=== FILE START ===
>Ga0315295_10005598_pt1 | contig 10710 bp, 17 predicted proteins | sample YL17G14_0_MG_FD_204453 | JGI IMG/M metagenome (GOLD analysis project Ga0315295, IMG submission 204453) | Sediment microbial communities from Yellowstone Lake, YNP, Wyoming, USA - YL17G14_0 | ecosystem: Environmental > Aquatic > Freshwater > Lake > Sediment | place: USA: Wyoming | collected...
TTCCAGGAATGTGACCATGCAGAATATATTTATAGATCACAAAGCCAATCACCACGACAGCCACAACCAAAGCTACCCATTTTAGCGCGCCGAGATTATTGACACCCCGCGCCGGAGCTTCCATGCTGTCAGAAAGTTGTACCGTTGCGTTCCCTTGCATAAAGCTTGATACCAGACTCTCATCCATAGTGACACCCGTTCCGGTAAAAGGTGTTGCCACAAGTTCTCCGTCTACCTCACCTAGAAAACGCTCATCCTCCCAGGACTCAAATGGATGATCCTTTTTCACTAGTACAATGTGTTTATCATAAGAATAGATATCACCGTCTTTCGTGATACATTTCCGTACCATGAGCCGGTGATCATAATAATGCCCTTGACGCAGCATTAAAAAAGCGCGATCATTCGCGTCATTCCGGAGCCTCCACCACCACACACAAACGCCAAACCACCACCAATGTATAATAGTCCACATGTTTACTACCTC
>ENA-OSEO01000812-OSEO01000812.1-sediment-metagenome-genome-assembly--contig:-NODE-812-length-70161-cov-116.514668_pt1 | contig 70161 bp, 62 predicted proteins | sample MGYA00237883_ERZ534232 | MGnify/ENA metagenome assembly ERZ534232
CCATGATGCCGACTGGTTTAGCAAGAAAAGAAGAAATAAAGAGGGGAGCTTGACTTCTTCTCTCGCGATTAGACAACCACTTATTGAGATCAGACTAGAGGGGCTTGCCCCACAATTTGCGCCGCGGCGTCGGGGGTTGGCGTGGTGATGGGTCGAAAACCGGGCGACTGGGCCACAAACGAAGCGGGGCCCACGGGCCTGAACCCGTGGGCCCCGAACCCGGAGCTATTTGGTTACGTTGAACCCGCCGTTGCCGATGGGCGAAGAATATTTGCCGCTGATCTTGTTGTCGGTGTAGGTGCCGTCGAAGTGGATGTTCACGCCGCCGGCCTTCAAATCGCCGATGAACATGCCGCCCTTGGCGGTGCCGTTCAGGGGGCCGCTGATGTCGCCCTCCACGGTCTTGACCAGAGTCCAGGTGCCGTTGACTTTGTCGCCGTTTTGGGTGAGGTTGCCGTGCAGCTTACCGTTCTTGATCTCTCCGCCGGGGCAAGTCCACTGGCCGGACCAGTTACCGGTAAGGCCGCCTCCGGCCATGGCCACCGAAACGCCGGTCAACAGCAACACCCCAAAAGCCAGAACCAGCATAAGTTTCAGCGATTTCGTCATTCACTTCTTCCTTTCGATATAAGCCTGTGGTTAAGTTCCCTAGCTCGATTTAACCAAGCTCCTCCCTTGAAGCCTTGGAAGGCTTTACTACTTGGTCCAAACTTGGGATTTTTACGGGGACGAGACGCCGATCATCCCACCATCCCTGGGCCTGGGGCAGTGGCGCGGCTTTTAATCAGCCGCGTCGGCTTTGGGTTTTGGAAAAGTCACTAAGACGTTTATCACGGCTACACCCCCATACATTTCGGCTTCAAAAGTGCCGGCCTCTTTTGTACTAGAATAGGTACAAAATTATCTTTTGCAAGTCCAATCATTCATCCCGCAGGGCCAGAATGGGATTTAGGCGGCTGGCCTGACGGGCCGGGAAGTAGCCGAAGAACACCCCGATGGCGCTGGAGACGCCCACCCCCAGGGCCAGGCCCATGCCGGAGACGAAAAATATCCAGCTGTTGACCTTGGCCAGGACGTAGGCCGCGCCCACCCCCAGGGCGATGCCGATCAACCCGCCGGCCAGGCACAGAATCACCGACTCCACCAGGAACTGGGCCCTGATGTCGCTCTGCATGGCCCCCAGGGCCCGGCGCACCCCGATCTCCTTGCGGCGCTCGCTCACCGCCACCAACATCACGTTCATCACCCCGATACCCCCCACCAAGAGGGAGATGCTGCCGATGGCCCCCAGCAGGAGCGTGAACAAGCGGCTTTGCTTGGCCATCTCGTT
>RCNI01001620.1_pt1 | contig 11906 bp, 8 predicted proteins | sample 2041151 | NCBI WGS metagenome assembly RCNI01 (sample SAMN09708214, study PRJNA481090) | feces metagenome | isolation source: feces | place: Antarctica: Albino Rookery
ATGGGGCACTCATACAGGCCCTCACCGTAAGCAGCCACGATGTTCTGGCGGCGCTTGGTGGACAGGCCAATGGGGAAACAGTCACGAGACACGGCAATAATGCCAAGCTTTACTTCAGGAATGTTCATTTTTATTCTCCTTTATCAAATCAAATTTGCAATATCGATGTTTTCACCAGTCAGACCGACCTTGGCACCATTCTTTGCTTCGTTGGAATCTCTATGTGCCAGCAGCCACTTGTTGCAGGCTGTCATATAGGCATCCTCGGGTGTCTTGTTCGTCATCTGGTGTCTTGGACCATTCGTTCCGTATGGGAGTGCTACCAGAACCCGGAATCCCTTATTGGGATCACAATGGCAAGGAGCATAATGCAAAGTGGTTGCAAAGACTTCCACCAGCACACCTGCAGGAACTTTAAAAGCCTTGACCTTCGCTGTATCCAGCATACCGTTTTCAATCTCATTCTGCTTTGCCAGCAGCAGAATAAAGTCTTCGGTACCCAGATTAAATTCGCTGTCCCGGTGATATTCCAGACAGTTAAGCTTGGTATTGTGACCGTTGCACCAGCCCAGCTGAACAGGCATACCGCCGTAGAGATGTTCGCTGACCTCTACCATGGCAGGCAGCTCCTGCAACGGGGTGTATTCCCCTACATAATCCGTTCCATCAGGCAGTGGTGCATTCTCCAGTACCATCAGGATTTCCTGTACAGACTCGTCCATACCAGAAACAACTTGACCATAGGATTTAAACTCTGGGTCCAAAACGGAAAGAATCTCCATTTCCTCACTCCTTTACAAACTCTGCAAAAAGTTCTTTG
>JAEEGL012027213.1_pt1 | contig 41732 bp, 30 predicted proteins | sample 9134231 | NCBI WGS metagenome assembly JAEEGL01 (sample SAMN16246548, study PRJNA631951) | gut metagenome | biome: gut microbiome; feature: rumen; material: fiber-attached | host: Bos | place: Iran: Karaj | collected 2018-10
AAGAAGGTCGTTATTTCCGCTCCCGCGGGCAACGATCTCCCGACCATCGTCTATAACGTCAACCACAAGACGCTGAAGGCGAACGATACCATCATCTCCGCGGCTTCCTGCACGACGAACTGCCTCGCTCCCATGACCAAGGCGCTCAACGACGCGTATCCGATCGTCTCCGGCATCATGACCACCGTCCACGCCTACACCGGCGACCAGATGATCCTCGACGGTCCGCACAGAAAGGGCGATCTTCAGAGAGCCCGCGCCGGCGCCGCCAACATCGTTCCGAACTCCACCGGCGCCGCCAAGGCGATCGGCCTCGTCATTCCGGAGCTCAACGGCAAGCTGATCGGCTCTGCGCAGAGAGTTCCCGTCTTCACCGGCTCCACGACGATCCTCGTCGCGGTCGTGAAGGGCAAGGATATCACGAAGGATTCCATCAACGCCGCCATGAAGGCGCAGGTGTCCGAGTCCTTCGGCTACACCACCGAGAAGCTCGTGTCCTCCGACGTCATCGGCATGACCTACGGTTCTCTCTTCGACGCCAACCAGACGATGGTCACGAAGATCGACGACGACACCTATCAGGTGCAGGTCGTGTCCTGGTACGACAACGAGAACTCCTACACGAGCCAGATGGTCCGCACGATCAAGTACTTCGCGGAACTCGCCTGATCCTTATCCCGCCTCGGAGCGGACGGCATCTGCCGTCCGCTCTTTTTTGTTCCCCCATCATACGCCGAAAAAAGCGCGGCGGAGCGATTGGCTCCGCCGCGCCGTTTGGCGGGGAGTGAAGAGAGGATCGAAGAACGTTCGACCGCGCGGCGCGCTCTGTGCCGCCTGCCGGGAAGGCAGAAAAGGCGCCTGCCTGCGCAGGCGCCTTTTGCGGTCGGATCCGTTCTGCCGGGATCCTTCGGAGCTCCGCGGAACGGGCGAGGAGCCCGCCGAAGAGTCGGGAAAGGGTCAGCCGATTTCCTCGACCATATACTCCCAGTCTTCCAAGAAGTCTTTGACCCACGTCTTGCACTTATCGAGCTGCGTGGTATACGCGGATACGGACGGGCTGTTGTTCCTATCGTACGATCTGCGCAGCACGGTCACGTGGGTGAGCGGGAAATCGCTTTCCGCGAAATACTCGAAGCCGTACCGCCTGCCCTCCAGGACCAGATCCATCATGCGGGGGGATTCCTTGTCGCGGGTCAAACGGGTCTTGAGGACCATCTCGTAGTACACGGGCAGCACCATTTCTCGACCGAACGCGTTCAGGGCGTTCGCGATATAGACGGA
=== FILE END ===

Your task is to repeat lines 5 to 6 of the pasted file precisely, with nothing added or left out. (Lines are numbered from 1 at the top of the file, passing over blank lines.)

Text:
>RCNI01001620.1_pt1 | contig 11906 bp, 8 predicted proteins | sample 2041151 | NCBI WGS metagenome assembly RCNI01 (sample SAMN09708214, study PRJNA481090) | feces metagenome | isolation source: feces | place: Antarctica: Albino Rookery
ATGGGGCACTCATACAGGCCCTCACCGTAAGCAGCCACGATGTTCTGGCGGCGCTTGGTGGACAGGCCAATGGGGAAACAGTCACGAGACACGGCAATAATGCCAAGCTTTACTTCAGGAATGTTCATTTTTATTCTCCTTTATCAAATCAAATTTGCAATATCGATGTTTTCACCAGTCAGACCGACCTTGGCACCATTCTTTGCTTCGTTGGAATCTCTATGTGCCAGCAGCCACTTGTTGCAGGCTGTCATATAGGCATCCTCGGGTGTCTTGTTCGTCATCTGGTGTCTTGGACCATTCGTTCCGTATGGGAGTGCTACCAGAACCCGGAATCCCTTATTGGGATCACAATGGCAAGGAGCATAATGCAAAGTGGTTGCAAAGACTTCCACCAGCACACCTGCAGGAACTTTAAAAGCCTTGACCTTCGCTGTATCCAGCATACCGTTTTCAATCTCATTCTGCTTTGCCAGCAGCAGAATAAAGTCTTCGGTACCCAGATTAAATTCGCTGTCCCGGTGATATTCCAGACAGTTAAGCTTGGTATTGTGACCGTTGCACCAGCCCAGCTGAACAGGCATACCGCCGTAGAGATGTTCGCTGACCTCTACCATGGCAGGCAGCTCCTGCAACGGGGTGTATTCCCCTACATAATCCGTTCCATCAGGCAGTGGTGCATTCTCCAGTACCATCAGGATTTCCTGTACAGACTCGTCCATACCAGAAACAACTTGACCATAGGATTTAAACTCTGGGTCCAAAACGGAAAGAATCTCCATTTCCTCACTCCTTTACAAACTCTGCAAAAAGTTCTTTG